What is to be done with a political class that is highly corrupt and money-driven? Classic liberal themes of public interest, of conflict of interest, and of virtue come into play. Everywhere, liberals rally against the decline of virtue. But in its present moment, elite liberalism makes compromises and is articulated with corrupt or conservative elements “on the right side.” Its pragmatic side is a reflection of politics as the art of the possible. Think of the pragmatic alliance between the Democrat Party and its coalition partners. Presumably, virtue’s day will come.

What is to be done with the statist and conservative institutions of monarchy, military and bureaucracy, and with the networks that permeate them? Precisely because this problem deemed less serious than the Thaksinite threat, it is momentarily put aside. Should the Thaksinite and populist threat be neutralized, one may expect a return of the ongoing contest between liberal and statist conservative elements. That the peak statist element of “the network monarchy” is a gerontocracy gives the advantage to the elite liberal network.

One particular way in which liberals have sought to engage and gradually transform the monarchy is by embedding what I have called “royal liberalism”. In doing so they are re- enacting liberalism’s historical flirtation (in France and England) with monarchy as a guardian centre above “politics”, what leading Thai legal scholar Bowonsak Uwanno describes as the “the supreme ombudsman”. In that role, the crown supposedly acts as the liberal regulator, ensuring the division of power and protecting the public interest. Aside from its legitimating function, the idea of “royal liberalism” is a reforming, indeed disciplining discourse directed at the Thai monarchy and at those who mobilize the institution for illiberal purposes. It is a claim on the monarchy as a public institution. The aspiration for liberal monarchy is challenged by the reputed relationship between Thaksin and the Crown Prince. That relationship would raise the spectre of a weakened “ombudsman”, and a directly politicised monarchy. Of course, the status of the current “ombudsman” is not up for discussion among Thai liberals. This is one limit, among many others, of Thai liberalism.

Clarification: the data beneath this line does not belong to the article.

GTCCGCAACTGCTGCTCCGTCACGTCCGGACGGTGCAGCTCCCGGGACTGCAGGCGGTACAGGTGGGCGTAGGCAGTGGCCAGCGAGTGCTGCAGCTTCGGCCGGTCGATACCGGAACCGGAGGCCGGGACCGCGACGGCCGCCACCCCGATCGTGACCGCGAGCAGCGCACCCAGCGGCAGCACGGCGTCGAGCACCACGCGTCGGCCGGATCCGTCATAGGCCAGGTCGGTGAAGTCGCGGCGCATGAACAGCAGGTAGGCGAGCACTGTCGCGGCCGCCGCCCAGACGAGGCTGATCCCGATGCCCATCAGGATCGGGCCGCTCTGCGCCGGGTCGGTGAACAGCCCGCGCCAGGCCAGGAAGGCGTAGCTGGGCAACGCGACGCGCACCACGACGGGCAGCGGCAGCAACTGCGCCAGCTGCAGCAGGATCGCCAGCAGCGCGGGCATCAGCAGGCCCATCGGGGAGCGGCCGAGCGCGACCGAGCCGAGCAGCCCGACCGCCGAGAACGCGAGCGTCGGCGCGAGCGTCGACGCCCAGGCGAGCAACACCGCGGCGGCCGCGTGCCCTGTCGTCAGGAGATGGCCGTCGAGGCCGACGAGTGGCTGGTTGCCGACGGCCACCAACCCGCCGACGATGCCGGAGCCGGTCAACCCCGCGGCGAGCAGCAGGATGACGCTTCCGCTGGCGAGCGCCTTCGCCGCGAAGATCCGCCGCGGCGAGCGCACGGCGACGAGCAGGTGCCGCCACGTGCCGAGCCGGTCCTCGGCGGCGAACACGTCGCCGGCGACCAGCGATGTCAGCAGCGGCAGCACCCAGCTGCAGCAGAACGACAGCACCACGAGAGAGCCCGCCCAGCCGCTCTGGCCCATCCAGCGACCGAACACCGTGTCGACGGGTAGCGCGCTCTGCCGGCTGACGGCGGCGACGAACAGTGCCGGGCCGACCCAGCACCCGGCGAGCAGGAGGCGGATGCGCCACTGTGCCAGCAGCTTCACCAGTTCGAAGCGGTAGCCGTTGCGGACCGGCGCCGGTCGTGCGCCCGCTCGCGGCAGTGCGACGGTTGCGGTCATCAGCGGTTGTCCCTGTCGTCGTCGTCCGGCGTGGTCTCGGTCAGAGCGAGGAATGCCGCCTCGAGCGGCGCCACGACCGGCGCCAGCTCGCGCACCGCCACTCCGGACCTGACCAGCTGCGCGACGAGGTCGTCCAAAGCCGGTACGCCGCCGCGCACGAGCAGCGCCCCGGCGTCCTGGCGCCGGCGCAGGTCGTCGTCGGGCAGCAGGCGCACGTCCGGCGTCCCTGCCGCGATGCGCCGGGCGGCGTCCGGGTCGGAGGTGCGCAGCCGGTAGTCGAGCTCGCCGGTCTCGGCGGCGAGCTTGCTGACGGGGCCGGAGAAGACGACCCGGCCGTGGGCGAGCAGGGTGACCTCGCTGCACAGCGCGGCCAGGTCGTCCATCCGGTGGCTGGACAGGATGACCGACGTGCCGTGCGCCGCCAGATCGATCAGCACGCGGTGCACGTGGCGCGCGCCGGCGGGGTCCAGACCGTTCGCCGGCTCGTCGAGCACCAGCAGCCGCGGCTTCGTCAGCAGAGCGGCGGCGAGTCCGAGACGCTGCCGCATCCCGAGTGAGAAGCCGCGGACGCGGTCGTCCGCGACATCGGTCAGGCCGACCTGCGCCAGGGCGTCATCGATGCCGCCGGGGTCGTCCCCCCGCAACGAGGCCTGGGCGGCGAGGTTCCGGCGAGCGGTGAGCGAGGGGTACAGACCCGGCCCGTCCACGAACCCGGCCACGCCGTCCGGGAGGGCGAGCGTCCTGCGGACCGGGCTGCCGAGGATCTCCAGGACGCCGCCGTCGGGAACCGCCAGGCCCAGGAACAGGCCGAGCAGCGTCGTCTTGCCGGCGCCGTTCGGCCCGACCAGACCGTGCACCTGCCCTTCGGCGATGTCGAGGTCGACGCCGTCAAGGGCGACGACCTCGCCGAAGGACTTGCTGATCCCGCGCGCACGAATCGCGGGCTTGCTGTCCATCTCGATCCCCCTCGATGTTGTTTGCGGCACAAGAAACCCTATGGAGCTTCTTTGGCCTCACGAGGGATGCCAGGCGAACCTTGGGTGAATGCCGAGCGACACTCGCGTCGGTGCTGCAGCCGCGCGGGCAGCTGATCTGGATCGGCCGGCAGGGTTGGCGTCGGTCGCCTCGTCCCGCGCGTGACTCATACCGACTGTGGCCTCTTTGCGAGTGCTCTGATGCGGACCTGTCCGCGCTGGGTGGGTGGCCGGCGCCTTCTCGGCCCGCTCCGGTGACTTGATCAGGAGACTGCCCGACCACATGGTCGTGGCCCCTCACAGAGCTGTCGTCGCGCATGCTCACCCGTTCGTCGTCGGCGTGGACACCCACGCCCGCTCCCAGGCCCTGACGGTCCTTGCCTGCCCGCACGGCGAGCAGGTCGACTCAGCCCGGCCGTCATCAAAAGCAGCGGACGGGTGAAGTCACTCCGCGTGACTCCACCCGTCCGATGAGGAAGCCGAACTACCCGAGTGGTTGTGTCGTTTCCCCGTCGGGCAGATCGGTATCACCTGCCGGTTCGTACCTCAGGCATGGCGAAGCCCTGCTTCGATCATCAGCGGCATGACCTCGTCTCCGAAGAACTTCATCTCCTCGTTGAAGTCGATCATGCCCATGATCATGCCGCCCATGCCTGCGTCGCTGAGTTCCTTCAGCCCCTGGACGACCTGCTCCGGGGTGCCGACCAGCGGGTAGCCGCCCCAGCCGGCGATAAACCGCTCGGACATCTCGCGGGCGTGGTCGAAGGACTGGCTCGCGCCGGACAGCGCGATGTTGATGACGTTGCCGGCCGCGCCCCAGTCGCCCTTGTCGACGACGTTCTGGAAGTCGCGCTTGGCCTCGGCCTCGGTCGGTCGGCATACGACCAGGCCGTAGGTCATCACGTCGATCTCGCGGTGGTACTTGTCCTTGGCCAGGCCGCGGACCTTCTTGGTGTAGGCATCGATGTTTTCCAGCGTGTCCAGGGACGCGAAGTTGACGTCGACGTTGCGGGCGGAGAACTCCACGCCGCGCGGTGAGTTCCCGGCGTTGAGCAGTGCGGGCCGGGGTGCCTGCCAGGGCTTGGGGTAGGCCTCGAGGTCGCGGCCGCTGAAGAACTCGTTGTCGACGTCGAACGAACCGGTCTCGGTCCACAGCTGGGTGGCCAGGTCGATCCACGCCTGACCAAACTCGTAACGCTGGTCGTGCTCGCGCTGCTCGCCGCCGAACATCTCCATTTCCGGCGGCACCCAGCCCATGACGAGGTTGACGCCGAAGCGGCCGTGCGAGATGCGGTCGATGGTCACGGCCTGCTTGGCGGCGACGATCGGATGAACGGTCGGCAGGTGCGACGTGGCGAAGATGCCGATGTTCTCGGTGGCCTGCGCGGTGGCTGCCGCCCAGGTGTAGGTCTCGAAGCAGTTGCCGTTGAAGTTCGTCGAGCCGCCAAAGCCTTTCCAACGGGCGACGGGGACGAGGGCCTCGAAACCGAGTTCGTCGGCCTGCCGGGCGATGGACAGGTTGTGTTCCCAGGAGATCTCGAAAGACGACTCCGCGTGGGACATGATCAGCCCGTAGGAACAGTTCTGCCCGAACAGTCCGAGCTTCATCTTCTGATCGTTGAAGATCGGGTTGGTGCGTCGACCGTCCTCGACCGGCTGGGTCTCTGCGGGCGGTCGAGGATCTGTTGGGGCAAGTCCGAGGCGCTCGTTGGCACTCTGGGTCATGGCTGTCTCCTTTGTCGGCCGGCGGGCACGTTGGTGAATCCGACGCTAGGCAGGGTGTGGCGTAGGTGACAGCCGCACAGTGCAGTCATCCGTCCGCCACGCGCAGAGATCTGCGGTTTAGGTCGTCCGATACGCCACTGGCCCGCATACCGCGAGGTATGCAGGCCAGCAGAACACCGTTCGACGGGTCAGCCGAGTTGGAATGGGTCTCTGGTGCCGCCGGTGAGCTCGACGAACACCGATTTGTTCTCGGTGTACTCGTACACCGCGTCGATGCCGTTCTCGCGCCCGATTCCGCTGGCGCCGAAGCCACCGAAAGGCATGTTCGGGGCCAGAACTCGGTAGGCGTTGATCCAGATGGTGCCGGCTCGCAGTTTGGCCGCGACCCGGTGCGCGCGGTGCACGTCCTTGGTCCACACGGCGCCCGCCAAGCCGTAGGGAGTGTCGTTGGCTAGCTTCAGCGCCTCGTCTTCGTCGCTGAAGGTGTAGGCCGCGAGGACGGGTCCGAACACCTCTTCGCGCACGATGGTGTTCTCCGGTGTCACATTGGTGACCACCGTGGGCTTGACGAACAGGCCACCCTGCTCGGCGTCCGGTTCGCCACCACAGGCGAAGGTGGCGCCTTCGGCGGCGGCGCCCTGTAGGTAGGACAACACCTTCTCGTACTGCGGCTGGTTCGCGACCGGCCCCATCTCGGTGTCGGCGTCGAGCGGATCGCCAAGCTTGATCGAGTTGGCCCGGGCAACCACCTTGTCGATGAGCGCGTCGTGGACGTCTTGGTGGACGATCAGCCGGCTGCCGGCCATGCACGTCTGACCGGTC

What is to be done to bring future stability and to secure a political settlement? Here the liberal impulse is strongly evident in the habitual selection of two prominent royalists, Anand Panyarachun and Prawet Wasi, to head government-sponsored reform and reconciliation committees. The re-emergence of organic intellectuals of the emergent liberal state of the 1990s, after several years of effective silence, to spear-head the Abhisit government’s reconciliation plan comes just when liberalism’s pact with state authority is at its apex and there exists a supra- state of exception. Nevertheless, and to repeat, while some predict a lurch toward Burma-like scenario and military ascendancy, the evidence suggests a return at some point to the elite liberal politics of the 1990s accompanied and diminished by strengthened military corporatism. Such permutations are the stuff of history.

I am suggesting that, despite the rupture of the 2006 coup, a great deal of continuity links 1992 to 2010 – something evident in the content of the 2007 constitution, notwithstanding its roll-back in some important areas. It is easy to label politics after May 2010 as laden with fascist intent and practise, but the charge hardly makes sense if one considers historic forms of fascism. Moreover, sloganeering and misdiagnosis preclude the development of a progressive strategy to take advantage of the opportunities provided by the existing contradictory situation.

It is necessary to come to terms with Thailand’s liberal tendencies, however unhandsomely Thai liberalism enters into pacts with authoritarianism in moments of crisis and with conservative social traditions as part of its commitment to nation-building. The contention that the current authoritarian phase in Bangkok’s politics makes liberalism all but redundant betrays an unfamiliarity with liberalism as a problem solving orientation as much as a series of principles, and with its history of siding with order over disorder. It is a history that has involved, for example, a certain fondness for Bismarck, a recognition of monarchy, and an aristocratic disposition masquerading as virtuous citizenship. Liberal problematics and discourses are not simply an iterance of settled doctrine. Rather, they are unique expressions of an endeavour for openness in the prevailing power relations specific to a given society at a given time. Thai elite liberalism resonates with historical forms of what Alan Kahan calls “aristocratic liberalism”.

Thai liberalism may be wrong in its strategic readings of the balance of power, opportunistic in its pacting, and elitist in its assumption of guardianship. But it is in its stated ambition a form of liberalism, however diminished and enfeebled. When Abhisit proclaims himself a political liberal, I believe him.

Prerogative rule by the executive in extraordinary times is not a concept alien to the liberal tradition. But such rule does bring an obligation for authoritarian liberalism to make clear how, if at all, its actions will return politics to a liberal democratic pathway. At the moment of writing, this is the paramount problematic facing the Abhisit government.

Michael K. Connors teaches politics in the School of Social Sciences, La Trobe University.

Sources available in the forthcoming hardcopy.

This piece was written in August 2010.